West Virginia teachers and their advocates, fresh off a successful strike that will earn the teachers a five percent pay raise, now fear that the resulting cuts to public spending could result in an anti-strike backlash, according to The New Republic.
What’s the concern?
The teachers’ pay raise isn’t coming from raised taxes. Instead, reports say they will come from budget cuts to college tuition subsidies, tourism funding, general services, and possibly from Medicaid.
Some teachers and legislators are concerned that the deal plays into a conservative attempt to create animosity toward the teachers, and against strikes in general:
From Sarah Jones in The New Republic:
On Tuesday, some Democratic legislators seemed conscious of the deal’s Faustian implications. “I want to make sure there’s not a back-room deal here that’s punishing people who are too poor to go to the doctor,” said Democratic Senator Michael Woelfel.
Teachers expressed similar reservations, although they’re prepared to accept the deal. “It does bother me,” said Kristina Gore, a fifth grade teacher, referring to the possible Medicaid cuts. “I believe it’s another ploy for Senate Republicans to try to turn the public against teachers. Our state budget office spent time with conference committee ensuring them that the revenue estimate was there. I would like to see in writing where the cuts are coming from and just how extensive they are.”
The other issue the teachers were protesting, better health insurance, required the teachers to end the strike before negotiations on that front could continue. The governor established a task force to handle that, which will meet for the first time March 13.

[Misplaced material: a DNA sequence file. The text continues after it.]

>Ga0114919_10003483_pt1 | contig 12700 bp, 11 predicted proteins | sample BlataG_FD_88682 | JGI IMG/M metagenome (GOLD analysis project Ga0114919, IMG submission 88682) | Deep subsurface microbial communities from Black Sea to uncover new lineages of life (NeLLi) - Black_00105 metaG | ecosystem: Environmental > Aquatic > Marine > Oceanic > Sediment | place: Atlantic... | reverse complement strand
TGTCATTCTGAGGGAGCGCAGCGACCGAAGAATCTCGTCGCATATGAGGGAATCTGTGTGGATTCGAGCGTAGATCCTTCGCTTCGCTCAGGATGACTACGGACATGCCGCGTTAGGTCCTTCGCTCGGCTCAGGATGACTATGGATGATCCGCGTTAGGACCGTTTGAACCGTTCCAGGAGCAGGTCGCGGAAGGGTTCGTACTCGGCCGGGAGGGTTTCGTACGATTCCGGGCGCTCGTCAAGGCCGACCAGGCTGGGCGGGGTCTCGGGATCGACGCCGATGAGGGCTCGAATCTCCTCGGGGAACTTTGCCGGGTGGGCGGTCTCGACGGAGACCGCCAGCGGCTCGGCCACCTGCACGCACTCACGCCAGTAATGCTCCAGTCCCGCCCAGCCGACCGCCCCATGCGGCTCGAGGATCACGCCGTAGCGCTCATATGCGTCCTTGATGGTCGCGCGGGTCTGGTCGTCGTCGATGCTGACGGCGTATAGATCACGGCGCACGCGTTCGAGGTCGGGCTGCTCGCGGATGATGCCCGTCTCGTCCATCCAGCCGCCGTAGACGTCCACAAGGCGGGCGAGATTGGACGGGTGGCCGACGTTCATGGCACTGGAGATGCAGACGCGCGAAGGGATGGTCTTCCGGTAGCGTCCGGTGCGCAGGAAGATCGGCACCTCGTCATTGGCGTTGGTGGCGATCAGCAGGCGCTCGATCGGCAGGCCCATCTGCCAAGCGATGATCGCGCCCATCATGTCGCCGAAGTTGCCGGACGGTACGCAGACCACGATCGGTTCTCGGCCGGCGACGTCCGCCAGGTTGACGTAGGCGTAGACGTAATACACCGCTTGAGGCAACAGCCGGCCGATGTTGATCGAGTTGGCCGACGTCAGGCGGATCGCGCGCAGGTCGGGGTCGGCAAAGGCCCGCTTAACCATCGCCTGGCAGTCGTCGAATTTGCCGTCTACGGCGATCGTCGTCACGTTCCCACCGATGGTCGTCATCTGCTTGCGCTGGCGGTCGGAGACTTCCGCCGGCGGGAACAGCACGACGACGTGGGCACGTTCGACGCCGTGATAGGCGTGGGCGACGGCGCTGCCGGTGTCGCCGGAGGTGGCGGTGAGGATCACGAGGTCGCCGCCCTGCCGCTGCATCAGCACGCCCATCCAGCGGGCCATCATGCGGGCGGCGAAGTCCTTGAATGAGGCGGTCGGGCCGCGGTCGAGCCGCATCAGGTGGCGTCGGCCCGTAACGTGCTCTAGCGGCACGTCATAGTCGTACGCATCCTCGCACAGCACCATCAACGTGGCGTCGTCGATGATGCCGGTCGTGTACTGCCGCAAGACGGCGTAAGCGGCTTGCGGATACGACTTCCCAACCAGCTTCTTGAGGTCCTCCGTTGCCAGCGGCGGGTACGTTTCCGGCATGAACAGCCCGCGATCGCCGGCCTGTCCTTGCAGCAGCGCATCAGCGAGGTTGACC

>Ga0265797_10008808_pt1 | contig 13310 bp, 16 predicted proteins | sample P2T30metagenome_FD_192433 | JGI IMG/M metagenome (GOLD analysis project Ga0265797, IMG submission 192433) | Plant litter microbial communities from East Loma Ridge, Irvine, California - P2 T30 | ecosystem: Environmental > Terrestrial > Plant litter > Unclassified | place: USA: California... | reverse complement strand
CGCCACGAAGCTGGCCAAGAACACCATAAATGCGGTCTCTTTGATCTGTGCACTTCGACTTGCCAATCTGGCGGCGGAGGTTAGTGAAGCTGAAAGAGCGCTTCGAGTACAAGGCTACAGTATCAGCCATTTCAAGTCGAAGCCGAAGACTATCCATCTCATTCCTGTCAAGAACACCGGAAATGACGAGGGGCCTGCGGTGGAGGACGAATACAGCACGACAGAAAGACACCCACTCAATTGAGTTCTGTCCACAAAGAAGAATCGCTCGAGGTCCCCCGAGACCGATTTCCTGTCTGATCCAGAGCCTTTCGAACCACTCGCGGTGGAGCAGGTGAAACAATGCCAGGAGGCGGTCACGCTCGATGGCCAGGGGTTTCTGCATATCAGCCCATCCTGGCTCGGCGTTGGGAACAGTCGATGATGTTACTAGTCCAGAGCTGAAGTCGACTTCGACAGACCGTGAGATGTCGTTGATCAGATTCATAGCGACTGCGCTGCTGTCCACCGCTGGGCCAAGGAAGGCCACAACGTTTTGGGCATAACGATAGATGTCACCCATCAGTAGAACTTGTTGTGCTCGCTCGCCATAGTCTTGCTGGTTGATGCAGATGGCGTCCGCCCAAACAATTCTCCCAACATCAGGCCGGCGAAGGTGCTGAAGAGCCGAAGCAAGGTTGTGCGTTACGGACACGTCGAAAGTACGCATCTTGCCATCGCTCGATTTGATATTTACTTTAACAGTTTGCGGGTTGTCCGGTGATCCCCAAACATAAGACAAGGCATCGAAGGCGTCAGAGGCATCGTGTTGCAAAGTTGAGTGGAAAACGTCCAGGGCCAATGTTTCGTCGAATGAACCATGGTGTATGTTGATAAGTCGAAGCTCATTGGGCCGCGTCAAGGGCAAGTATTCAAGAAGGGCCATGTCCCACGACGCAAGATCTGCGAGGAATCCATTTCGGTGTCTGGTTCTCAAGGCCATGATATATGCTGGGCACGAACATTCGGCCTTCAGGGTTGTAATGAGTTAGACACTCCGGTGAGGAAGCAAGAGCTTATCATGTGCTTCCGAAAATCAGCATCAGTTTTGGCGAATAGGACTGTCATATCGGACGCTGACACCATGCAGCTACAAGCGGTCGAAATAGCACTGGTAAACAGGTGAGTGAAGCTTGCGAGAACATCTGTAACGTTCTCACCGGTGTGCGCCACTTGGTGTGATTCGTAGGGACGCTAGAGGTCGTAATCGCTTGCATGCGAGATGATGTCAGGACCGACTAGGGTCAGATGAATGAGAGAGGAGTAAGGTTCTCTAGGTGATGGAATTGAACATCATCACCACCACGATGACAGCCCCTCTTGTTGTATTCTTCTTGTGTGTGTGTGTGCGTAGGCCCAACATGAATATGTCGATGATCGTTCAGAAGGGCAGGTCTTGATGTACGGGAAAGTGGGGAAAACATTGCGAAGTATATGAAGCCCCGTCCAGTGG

Politics as usual?
How the West Virginia strike is ultimately viewed will become a matter of what voters do in future elections.
The West Virginia strike is not a partisan action, as the there are both Republicans and Democrats among the teachers. That’s a large part of the reason national Democrats kept their distance from the issue. Still, West Virginia Democrats had little choice but to support the strike, Jones wrote:
Meanwhile, for Democrats, the deal is a political necessity: They can’t afford to be seen as antagonistic to teachers, and that leaves them susceptible to unsavory bargains.
And, with even West Virginia Democrats governing in a relatively conservative manner, it’s possible the teachers’ strike won’t end up being the progressive populist movement some hoped it would be.
More broadly, the deal shows the potential limits of progressive activism in cash-strapped states where conservative legislators refuse to raise taxes on big businesses. When the pool of available cash is small, cuts tend to come at the expense of those who need it, not wealthy campaign donors.